USAID and Global Alliance for Clean Cookstoves Jointly Fund Research on Clean Cooking Adoption
July 15, 2015 The USAID Translating Research into Action Project (TRAction) and the Global Alliance for Clean Cookstoves (the Alliance) are funding three research projects to study the adoption of clean cooking technology to reduce household air pollution.
TRAction and the Alliance aim to better understand the barriers and motivators for using clean cooking technology through these research awards, which will be implemented by teams from the University of North Carolina (UNC), University of California-San Francisco (UCSF), and the Kintampo Health Research Center. All research studies will commence in June 2015.
“We’re very excited about this research. The outcomes will contribute to building a firmer evidence base around achieving the behaviors for sustained adoption and use of cleaner cooking technologies and highlight the importance of these technologies as a preventive measure for an important public health issue. We look forward to sharing these findings as a part of our Agency's effort to reduce household air pollution exposure in low and middle income countries, with particular emphasis on those populations most vulnerable to the highest levels of exposure.” Elizabeth Fox, USAID.
An estimated 4 million people die each year from household air pollution due to the use of unclean cooking technology, including solid fuels. In comparison, each year about 1.5 million people die of HIV-related illnesses and 627,000 die from malaria. When clean cooking technology is used, the risk of diseases such as respiratory infections, chronic obstetric pulmonary disease, lung cancer, cataracts, and low birth weight decreases. Although many programs have increased accessibility in low and middle income countries, many households have not yet fully adopted clean cooking technology. Achieving such sustained adoption is a key challenge for clean cooking efforts, and little information is available on the drivers and determinants of sustained adoption of demonstrably clean cooking technologies.
“The Alliance is working to build a thriving global market for clean cookstoves and fuels, and sustainable adoption is an essential part of our demand generation efforts,” said Radha Muthiah, Chief Executive Officer of the Global Alliance for Clean Cookstoves. “These evaluations will help us better understand what drives sustained adoption of the cleanest available fuels, as we work to improve the lives and livelihoods of those adopting clean cooking solutions.”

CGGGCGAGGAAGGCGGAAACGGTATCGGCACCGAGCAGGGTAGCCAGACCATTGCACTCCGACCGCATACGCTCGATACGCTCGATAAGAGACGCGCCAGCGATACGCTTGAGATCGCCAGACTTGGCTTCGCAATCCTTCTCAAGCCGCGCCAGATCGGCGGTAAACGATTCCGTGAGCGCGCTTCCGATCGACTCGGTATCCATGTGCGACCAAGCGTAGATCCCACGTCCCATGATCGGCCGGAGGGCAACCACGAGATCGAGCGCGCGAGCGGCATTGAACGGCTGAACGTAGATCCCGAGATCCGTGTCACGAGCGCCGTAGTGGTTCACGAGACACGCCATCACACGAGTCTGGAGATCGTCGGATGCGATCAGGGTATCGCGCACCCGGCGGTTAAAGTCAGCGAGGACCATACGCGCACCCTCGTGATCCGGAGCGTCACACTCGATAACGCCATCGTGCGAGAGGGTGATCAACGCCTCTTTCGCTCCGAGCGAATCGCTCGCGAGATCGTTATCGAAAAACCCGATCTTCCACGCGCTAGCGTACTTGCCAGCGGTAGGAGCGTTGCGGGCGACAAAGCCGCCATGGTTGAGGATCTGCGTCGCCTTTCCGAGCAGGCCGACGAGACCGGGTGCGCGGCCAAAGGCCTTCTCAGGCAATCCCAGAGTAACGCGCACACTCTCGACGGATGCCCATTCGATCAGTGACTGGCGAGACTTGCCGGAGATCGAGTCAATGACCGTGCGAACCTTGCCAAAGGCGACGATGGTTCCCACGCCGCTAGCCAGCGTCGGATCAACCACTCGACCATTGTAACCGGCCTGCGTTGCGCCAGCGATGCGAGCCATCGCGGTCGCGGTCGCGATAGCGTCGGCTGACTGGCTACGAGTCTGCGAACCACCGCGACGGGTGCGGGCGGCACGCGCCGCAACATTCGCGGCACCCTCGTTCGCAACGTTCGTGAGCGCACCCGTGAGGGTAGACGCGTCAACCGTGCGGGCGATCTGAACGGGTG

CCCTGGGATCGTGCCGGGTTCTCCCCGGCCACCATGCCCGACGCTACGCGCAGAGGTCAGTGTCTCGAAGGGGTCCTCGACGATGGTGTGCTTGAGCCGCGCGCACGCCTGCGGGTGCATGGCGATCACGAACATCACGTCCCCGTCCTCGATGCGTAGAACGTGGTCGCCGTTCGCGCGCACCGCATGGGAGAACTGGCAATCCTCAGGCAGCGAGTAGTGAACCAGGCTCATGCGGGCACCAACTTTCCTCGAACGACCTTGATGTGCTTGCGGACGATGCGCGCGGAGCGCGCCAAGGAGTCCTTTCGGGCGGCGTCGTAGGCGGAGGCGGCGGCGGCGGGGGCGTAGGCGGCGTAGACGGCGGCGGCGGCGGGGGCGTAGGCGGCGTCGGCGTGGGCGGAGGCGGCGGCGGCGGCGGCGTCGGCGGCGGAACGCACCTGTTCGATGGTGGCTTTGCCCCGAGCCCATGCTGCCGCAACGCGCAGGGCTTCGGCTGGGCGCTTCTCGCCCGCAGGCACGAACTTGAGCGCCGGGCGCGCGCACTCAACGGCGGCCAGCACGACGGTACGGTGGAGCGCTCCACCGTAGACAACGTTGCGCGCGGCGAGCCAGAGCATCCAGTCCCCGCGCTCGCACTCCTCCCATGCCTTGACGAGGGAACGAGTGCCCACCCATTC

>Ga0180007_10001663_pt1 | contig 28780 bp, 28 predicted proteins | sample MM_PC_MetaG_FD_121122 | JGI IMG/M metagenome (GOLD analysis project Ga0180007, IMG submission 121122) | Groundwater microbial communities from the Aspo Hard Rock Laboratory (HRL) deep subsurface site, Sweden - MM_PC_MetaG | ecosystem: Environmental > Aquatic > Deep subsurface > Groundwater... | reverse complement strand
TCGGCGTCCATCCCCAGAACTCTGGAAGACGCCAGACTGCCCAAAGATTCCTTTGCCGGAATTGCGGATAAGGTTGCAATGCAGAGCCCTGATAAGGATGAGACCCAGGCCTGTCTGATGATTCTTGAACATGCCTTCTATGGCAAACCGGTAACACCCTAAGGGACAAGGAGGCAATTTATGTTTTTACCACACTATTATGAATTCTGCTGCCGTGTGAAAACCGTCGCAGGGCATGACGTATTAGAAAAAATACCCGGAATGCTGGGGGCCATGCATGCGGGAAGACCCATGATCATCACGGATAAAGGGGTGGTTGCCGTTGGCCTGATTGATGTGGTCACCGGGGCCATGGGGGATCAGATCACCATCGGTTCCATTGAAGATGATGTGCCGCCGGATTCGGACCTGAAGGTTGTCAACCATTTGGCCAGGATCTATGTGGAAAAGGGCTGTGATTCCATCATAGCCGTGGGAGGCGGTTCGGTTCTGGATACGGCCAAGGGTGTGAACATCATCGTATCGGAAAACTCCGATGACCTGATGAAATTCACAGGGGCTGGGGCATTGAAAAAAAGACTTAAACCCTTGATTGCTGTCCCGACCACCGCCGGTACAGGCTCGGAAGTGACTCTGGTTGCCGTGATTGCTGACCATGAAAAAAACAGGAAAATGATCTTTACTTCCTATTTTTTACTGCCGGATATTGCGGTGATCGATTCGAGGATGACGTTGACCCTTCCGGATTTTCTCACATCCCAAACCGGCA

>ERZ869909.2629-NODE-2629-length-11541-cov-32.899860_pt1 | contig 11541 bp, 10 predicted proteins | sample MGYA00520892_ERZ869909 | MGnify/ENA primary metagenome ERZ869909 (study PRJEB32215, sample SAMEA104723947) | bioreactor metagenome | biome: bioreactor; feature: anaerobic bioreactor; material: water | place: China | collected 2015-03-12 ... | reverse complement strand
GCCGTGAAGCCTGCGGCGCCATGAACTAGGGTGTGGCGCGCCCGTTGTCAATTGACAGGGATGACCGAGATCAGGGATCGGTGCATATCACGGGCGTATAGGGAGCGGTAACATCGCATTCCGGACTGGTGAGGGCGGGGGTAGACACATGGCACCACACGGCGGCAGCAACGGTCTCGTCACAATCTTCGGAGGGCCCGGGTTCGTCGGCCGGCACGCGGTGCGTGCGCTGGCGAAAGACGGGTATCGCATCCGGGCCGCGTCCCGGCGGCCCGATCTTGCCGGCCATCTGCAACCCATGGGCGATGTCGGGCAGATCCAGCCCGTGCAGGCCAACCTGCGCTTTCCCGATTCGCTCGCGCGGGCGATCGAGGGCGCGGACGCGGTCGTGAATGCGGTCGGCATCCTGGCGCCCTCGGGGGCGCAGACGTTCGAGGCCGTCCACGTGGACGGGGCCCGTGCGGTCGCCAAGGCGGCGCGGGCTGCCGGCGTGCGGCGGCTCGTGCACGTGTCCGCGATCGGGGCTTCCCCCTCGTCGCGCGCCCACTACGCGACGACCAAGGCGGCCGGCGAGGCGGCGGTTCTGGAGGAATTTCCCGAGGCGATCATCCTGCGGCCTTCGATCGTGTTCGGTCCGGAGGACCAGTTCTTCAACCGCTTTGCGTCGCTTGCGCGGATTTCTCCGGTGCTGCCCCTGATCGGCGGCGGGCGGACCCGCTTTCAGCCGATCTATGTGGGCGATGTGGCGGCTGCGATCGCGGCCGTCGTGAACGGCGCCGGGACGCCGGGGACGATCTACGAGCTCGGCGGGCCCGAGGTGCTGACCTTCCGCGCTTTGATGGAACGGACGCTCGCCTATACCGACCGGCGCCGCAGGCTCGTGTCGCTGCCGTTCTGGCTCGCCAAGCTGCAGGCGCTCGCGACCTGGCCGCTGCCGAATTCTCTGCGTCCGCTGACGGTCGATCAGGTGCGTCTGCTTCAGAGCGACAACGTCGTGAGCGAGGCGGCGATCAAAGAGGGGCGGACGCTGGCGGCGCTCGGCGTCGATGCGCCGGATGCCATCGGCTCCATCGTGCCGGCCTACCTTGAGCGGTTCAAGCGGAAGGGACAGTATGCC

UNC and Health Builders
Led by Dr. Pamela Jagger, UNC and partner Health Builders will evaluate the adoption of biomass pellet cookstoves distributed by Inyenyeri, a Rwanda-based company that leases stoves to interested households and sells biomass fuel pellets to these households. The goal of this research is to assess the determinants of sustained adoption, the impact of the Inyenyeri business model on adoption, and resultant changes in household air pollution levels.
UCSF and Universidad Del Valle De Guatemala
UCSF will partner with the Universidad del Valle de Guatemala (UVG) to conduct research, jointly led by Dr. Lisa Thompson (UCSF) and Anaité Diaz Artiga (UVG), in peri-urban Guatemala. The research will focus on liquid petroleum gas (LPG) stoves distributed by GenteGas, a Guatemalan social enterprise that trains women to sell stoves and LPG and provide educational outreach. The goal of this research is to evaluate household air pollution awareness and behavior change as a result of GenteGas educational campaigns, as well as to assess sustained adoption of LPG stoves.
Kintampo Health Research Center and Mailman School of Public Health at Columbia U.
Kintampo Health Research Center, along with partners from the Mailman School of Public Health at Columbia University, will assess the adoption of LPG stoves distributed by Ghana’s Rural LPG Program, which promotes LPG use in rural Ghana. Principle investigators Drs. Kwaku Asante (Kintampo) and Darby Jack (Columbia) will work together to evaluate characteristics of households that may predict LPG use, as well as facilitators and barriers to sustained use of LPG and the adoption of clean cooking technologies.